“You are a good friend, Anthony. A really good friend sees you in a better light than you see yourself and helps you see yourself.” Pitney added that she is “genuinely delighted to work at a company that brings happiness to millions around the world.”
Dr. Geraldine Perri’s more than 30 years of college administrative and faculty experience led her to Citrus College in 2008 where she serves as Superintendent/President, celebrating an era of growth and innovation as the community college celebrates its historic 100th year.
Anthony Portantino recognized the members of the college’s elected board of directors in the audience, joked that the board is dominated by women perhaps accounting for the school’s success. He introduced Dr. Perri as someone who “speaks my language. You’ll see. It is her frank east coast manner that impressed me when I met her.”
Perri lauded work happening right now to expand opportunities for concurrent enrollment. “Think about it. You could finish high school and get a jump start on college at the same time. Exciting things are happening at California’s community colleges.”
Angela Aguirre is a “Chicana Feminist poet who enjoys utilizing her creativity in meaningful ways.” Senator Portantino beamed as he introduced Angie as “a rising star, the youngest of the women honored today.”
“I heard her ADHD poem and it touched a chord,” Portantino noted to warm laughter. “We know each other,” he said.
Aguirre works for the City of Pasadena’s Human Services and Recreation Department as the site coordinator of the La Pintoresca Teen Education Center where she is a staffer, mentor, and friend to “her teens.” She plans events, coordinates programming, and teaches poetry and filmmaking. Her first book of poetry, “Confessions of a Firework,” was published by the World Stage Press in 2016.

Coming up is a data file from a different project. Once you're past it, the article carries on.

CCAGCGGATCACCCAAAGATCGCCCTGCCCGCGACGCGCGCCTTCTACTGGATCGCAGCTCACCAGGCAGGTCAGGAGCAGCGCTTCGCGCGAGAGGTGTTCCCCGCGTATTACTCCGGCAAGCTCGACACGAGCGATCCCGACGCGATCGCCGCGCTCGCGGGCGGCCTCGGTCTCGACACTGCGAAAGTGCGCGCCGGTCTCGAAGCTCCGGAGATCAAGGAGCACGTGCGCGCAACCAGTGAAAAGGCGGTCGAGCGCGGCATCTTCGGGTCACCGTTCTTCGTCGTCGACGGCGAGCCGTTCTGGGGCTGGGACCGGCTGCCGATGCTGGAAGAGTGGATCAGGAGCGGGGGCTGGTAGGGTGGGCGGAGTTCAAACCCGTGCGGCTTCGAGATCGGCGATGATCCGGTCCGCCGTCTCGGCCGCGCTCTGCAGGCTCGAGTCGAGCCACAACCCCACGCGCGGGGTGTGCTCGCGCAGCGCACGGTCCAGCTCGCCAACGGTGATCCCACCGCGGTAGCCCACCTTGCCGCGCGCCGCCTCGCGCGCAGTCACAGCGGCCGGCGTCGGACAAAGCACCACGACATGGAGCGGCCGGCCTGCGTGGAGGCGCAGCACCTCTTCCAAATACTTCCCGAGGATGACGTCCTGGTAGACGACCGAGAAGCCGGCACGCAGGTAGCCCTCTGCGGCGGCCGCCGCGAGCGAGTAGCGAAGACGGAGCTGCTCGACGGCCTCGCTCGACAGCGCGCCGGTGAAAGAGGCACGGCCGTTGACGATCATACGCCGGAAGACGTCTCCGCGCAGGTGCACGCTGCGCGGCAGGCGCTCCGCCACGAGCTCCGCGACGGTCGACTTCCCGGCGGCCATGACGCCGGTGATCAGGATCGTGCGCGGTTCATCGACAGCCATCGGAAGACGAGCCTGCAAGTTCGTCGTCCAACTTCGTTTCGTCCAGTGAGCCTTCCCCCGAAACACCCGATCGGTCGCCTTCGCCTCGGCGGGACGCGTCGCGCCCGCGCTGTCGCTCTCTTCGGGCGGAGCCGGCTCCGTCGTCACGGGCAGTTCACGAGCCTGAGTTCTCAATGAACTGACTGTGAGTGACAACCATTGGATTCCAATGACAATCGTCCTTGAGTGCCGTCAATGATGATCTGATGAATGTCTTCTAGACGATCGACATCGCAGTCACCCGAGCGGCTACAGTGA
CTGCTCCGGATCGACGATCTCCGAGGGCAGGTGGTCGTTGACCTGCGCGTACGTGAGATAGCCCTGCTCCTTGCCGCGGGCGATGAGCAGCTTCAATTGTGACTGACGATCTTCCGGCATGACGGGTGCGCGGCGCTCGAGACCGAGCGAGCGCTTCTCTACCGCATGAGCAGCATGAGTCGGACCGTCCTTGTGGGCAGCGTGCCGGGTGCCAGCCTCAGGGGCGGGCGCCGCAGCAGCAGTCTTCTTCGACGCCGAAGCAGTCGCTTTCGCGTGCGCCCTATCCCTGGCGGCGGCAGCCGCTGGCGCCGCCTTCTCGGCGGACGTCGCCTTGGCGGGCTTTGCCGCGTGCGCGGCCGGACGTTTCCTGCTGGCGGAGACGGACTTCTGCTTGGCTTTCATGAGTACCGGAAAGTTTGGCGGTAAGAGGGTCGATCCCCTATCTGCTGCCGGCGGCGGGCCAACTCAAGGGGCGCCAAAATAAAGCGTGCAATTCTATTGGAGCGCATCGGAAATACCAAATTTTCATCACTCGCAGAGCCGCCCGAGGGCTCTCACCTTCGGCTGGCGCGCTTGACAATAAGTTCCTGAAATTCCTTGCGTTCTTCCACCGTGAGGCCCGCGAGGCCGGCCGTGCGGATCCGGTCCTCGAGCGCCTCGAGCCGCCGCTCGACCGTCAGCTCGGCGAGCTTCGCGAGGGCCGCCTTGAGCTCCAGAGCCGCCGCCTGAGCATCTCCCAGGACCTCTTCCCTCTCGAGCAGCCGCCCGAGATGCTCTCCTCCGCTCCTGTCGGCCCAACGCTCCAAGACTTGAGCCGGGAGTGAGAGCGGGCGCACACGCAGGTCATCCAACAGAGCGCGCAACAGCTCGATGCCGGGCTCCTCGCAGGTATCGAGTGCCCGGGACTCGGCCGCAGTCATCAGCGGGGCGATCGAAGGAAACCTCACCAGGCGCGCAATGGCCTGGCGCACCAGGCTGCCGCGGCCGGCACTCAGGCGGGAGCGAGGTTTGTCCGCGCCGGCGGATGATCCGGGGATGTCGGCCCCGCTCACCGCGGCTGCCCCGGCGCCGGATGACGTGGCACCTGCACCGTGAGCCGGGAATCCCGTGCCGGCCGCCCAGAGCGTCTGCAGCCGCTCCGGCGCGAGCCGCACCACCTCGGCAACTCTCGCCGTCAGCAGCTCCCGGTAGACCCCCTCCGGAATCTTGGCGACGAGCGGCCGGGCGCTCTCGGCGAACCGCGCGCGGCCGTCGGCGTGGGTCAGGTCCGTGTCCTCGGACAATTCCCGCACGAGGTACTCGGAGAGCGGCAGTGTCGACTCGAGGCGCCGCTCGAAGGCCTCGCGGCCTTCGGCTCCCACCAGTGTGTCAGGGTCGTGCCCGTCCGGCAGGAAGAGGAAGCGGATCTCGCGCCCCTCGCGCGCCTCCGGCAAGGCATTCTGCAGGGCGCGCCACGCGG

Aguirre thanked the Senator: “A real leader not only recognizes the poet, he hands her the mic.”
“As women, so often we shrink, make ourselves smaller to take up less space,” Angela closed the ceremony, capturing the full attention of the afternoon assemblage. “Today, these phenomenal women! How many of them said some version of ‘I don’t deserve this’? We all fear that we’ll be found out to be the pretenders we fear we are, undeserving of glory.”
“But today I will take up space, so much space. I am practicing what I preach, breaking the cycle of fear, feeling like we are imposters, as if our accomplishments are accidental, as if it couldn’t have really happened.”
“It did. We are. None of it is an accident.”
California’s State Senate District 25 includes the cities of Altadena, Atwater Village, Bradbury Burbank, Claremont, Duarte, Glendale, Glendora, La Cañada Flintridge, La Crescenta, La Verne, Monrovia, Pasadena, San Dimas, San Marino, Shadow Hills, Sierra Madre, South Pasadena, Sunland Tujunga, and Upland.
Here is Angela Aguirre’s poem, ADHD: An Honest List of Fears & Confessions, referenced above:
I fear that my legacy
will be an unfinished poem.
like the ones that fill my notebook;
I don’t want to look back
and see that I could’ve been so much more than I turned out to be.
I also ordered her book Confessions of a Firework …